Health anxiety persists despite reassurance from the doctor. Seeking reassurance from doctors, insisting on repeated medical tests, and visits to the ER and urgent care are common if you have health anxiety. This habit leads you to rely on such reassurance to obtain relief from health worries. A vicious cycle develops of noticing a sensation or learning of an illness in the world, misinterpreting it as threatening, then becoming anxious, and finally going to the doctor for reassurance. Reassurance from the doctor reduces the anxiety and brings relief temporarily. Soon the cycle starts again.

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Looking at Pali Canon... here is what I see. (It would take too much space to quote every idea, so I'm just summarizing it here.)

  1. Look at your condition and check whether the medical situation is objectively improving or getting worse. If it's not getting worse - that's a reason to calm down. If it's improving - that's a reason to be glad. This should create a positive feedback cycle that will improve the situation.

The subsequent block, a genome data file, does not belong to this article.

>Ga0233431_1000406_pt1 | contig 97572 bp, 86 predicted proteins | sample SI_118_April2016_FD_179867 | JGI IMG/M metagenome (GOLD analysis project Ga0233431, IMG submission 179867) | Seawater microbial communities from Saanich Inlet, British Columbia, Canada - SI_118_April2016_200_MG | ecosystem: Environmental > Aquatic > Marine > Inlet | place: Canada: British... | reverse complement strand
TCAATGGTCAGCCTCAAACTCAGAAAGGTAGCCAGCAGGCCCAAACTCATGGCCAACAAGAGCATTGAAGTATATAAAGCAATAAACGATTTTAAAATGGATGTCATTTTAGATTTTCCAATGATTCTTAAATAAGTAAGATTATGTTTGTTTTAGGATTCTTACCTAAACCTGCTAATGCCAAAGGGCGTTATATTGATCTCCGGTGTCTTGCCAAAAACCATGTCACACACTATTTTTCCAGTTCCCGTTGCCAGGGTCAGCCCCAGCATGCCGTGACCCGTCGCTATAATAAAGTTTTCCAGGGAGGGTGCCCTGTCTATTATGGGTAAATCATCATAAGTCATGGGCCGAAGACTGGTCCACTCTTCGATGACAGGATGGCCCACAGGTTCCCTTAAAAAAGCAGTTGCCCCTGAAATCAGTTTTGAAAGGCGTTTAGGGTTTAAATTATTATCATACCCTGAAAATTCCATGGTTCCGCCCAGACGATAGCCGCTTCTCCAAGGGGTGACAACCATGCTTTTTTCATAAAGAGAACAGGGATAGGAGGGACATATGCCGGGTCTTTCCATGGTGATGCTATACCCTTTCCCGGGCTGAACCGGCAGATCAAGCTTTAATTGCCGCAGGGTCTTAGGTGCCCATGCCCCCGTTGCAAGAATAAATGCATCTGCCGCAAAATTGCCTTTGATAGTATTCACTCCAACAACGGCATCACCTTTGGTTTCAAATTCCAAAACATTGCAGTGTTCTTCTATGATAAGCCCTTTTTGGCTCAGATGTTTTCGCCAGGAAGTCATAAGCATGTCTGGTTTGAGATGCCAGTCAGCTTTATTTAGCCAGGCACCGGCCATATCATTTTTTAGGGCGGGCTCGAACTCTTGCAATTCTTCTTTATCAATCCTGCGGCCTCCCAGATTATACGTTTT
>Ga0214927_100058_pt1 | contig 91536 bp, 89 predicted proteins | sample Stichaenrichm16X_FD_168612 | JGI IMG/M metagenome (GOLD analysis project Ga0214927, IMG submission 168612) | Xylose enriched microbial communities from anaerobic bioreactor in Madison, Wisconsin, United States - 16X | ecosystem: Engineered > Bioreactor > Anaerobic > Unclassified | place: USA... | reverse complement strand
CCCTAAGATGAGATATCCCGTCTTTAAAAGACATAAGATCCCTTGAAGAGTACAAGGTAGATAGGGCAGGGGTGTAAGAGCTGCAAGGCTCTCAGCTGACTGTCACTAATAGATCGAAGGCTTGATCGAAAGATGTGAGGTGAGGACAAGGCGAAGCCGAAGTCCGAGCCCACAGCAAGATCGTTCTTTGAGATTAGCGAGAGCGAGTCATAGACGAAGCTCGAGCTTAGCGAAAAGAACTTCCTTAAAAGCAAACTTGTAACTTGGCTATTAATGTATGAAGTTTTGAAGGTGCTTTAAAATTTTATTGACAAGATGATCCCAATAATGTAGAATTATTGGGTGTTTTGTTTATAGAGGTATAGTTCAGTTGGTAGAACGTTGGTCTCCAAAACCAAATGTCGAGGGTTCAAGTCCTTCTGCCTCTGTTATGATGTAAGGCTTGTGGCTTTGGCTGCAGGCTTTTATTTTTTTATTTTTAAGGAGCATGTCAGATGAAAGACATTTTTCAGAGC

2. If situation is getting worse, contact a doctor if you can. Otherwise, ask yourself if you have done anything bad that you regret, or whether you have done anything good that you can be proud of. If there are no major regrets and something to be proud of - that's a reason to be glad. This should create a positive feedback cycle that will improve the situation. If there is something to regret - you should repent and promise to yourself to learn from that mistake and not repeat again. A firm decision will make you feel inspired and create a positive feedback cycle that will improve the situation.